These stays were tedious, but not too difficult to make. I only hit my thumb two or three times while hammering in the eyelets, far fewer than when I made my first pair. This is a good pattern, I'm surprised at how well they work with only 8 bones. They fit quite well. The only problem with the fit is that they curve out a bit to far at the top front.

I'm not done the challenge yet though, I'm making a whole set of undergarments for this era. Right now I'm working on a bum pillow, which should be done relatively soon. 

Update: See? cheap Easter candy!

Cadbury mini eggs against the lining. A remarkably similar colour scheme.
And there are eggs that match the outside fabric too!


  1. Again, you did a fabulous job on this Mira. It looks pretty snug and a girl should not be able to have a bad posture in this undergarment. Maybe I should have one but I don't think that I could afford it. 44 hours at minimum wage would cost $440.00 plus material.

    Thanks for posting your interesting creations on here.

    1. Thank you. And no, I can't have a bad posture while wearing these, it hurts when you try to slump in your chair but it's comfortable to sit up straight.
      I suppose you could try on my old green stays if you wanted to, though I doubt they'd fit.

  2. I admire your work, and the knowledge you have of period clothing. Very well done. Your ability to focus on such long projects is also a great asset. Your work just has to get in front of the right set of eyes, and your career will be off and running.

    As for the price of such a piece. Your mother would weave a genuine kilt for nothing less than $2000, so I think that $450 or $500 for your "period correct" stays is appropriate. I doubt that one can buy any stays at Walmart.

    1. Thanks. I actually don't have that much knowledge of historical clothing. I have a pretty good idea of what the different decades looked like in the 19th and late 18th centuries but I know very little about the construction details. These stays aren't all that accurate, I'm just trying to copy the silhouette correctly.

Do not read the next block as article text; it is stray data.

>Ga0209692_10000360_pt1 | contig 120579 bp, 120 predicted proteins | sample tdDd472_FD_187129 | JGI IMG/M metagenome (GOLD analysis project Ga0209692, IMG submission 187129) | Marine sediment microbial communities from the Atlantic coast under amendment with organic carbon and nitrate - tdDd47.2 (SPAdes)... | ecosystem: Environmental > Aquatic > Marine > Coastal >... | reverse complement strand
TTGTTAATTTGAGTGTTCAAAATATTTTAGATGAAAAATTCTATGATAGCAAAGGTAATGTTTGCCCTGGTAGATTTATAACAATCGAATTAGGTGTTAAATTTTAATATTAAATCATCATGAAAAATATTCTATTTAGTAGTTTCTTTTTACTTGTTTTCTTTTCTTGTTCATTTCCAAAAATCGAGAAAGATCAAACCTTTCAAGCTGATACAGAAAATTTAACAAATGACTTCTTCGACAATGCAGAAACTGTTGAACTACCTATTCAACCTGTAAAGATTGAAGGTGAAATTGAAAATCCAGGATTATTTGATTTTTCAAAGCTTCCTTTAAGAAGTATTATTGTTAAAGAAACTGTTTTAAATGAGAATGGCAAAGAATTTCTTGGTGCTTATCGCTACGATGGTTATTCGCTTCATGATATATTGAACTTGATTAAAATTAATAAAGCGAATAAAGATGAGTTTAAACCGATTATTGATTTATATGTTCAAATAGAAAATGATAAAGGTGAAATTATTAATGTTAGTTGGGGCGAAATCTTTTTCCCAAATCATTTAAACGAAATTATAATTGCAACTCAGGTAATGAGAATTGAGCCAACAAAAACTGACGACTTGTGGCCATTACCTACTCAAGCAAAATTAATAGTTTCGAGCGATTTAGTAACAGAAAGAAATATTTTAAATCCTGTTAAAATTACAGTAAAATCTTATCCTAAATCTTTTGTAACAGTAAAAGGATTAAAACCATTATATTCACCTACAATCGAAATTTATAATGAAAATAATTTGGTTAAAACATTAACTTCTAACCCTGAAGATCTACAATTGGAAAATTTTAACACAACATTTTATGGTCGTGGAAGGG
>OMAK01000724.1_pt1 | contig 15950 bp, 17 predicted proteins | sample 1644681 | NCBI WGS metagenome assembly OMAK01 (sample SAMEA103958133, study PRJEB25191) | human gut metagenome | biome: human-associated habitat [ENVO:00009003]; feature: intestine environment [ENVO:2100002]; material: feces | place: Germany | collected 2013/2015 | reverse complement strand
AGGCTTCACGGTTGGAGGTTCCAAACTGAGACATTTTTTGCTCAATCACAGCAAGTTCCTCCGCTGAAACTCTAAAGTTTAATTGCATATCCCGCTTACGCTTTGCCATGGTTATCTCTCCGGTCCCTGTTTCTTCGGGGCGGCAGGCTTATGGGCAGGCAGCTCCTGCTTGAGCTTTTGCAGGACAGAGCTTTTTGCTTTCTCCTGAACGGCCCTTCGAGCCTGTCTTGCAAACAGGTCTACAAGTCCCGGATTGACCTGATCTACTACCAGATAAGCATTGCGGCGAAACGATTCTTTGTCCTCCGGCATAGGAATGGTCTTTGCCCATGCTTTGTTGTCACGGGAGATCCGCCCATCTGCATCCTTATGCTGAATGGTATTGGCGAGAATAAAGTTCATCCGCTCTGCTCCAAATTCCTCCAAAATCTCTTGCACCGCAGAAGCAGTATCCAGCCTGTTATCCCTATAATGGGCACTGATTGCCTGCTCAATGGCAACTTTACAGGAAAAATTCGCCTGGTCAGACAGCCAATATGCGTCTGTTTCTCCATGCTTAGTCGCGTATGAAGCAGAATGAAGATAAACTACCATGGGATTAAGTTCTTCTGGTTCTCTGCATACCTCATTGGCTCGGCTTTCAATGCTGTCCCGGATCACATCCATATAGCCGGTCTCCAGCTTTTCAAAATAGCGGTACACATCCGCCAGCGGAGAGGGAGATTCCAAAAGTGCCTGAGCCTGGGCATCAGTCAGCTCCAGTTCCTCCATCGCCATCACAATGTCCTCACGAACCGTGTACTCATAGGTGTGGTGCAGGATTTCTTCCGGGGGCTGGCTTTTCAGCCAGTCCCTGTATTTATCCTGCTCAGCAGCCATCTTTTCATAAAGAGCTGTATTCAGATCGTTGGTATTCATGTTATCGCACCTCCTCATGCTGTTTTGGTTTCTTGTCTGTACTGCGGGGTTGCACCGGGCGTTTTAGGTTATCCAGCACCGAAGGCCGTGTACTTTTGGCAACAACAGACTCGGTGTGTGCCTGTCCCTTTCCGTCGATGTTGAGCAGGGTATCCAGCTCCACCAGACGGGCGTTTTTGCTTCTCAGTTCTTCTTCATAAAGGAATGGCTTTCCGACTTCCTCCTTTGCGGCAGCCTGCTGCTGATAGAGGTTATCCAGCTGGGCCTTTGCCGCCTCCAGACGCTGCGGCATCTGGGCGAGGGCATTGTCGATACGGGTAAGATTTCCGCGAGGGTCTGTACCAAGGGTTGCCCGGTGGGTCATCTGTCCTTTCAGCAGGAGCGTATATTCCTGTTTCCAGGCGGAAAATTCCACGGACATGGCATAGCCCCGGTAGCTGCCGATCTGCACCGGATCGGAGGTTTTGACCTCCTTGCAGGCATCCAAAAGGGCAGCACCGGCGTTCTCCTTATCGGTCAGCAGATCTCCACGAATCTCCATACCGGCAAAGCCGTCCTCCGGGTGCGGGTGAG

3. Sorry, I'm terrible at commenting on things I mean to comment on. You should be really proud of yourself, these are fantastic. For real, I'm incredibly jealous.

  4. Oh! I have been wanting to make these but I have no idea how to size up the image from the book...Can you tell me how you did it and how you got it to fit your measurements? I'm good at sewing from ready patterns but I have no idea how to make a pattern workable from a book...can you help me with that?

    1. Sure! I'll try to explain it.

      I tried scaling up the pattern with a grid, but I ended up with a pattern that was way too small for me. In order to get a pattern that fit I traced my first pair of stays and made a single pattern piece that I use to base cone shaped bodice patterns off of. You can see a picture of it in the previous post.

      I traced this piece onto a large piece of brown paper and, while looking at the pattern in the book, drew the pieces onto the brown paper using the traced piece as a guideline. This made sure the proportions were mostly the same. I cut the pieces out of the brown paper and added seam allowances and corrected the bits that overlapped. I made up a couple of toiles to make sure that everything fit right and was left with a pattern that looks like the one in the book, but was made to fit me.

      I'm not sure how the experts draft patterns, but my blank cone shaped bodice piece really works for me. Any fit problems can be worked out with enough muslin.

      I hope this explanation made some sort of sense. Mostly it's just tracing and eyeballing and toiles. I don't like taking loads of measurements.